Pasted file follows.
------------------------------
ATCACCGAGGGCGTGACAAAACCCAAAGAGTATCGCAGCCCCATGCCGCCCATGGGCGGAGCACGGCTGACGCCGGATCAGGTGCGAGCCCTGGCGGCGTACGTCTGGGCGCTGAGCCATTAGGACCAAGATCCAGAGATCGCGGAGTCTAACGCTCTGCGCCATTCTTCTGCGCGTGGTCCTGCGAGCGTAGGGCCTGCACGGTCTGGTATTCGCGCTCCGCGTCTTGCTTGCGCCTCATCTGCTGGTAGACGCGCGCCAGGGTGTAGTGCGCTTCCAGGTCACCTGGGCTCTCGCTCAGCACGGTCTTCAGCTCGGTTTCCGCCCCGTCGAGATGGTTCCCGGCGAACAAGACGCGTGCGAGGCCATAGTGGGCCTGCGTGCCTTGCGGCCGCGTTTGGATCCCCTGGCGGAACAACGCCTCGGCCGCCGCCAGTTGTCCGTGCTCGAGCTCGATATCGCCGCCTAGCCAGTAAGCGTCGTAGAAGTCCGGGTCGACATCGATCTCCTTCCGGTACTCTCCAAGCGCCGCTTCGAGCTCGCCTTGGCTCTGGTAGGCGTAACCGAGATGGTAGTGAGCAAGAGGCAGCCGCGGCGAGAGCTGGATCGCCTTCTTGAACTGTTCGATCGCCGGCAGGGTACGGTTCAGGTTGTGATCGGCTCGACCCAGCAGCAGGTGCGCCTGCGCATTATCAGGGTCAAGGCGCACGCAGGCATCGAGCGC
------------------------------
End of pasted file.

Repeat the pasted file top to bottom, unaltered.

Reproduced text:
ATCACCGAGGGCGTGACAAAACCCAAAGAGTATCGCAGCCCCATGCCGCCCATGGGCGGAGCACGGCTGACGCCGGATCAGGTGCGAGCCCTGGCGGCGTACGTCTGGGCGCTGAGCCATTAGGACCAAGATCCAGAGATCGCGGAGTCTAACGCTCTGCGCCATTCTTCTGCGCGTGGTCCTGCGAGCGTAGGGCCTGCACGGTCTGGTATTCGCGCTCCGCGTCTTGCTTGCGCCTCATCTGCTGGTAGACGCGCGCCAGGGTGTAGTGCGCTTCCAGGTCACCTGGGCTCTCGCTCAGCACGGTCTTCAGCTCGGTTTCCGCCCCGTCGAGATGGTTCCCGGCGAACAAGACGCGTGCGAGGCCATAGTGGGCCTGCGTGCCTTGCGGCCGCGTTTGGATCCCCTGGCGGAACAACGCCTCGGCCGCCGCCAGTTGTCCGTGCTCGAGCTCGATATCGCCGCCTAGCCAGTAAGCGTCGTAGAAGTCCGGGTCGACATCGATCTCCTTCCGGTACTCTCCAAGCGCCGCTTCGAGCTCGCCTTGGCTCTGGTAGGCGTAACCGAGATGGTAGTGAGCAAGAGGCAGCCGCGGCGAGAGCTGGATCGCCTTCTTGAACTGTTCGATCGCCGGCAGGGTACGGTTCAGGTTGTGATCGGCTCGACCCAGCAGCAGGTGCGCCTGCGCATTATCAGGGTCAAGGCGCACGCAGGCATCGAGCGC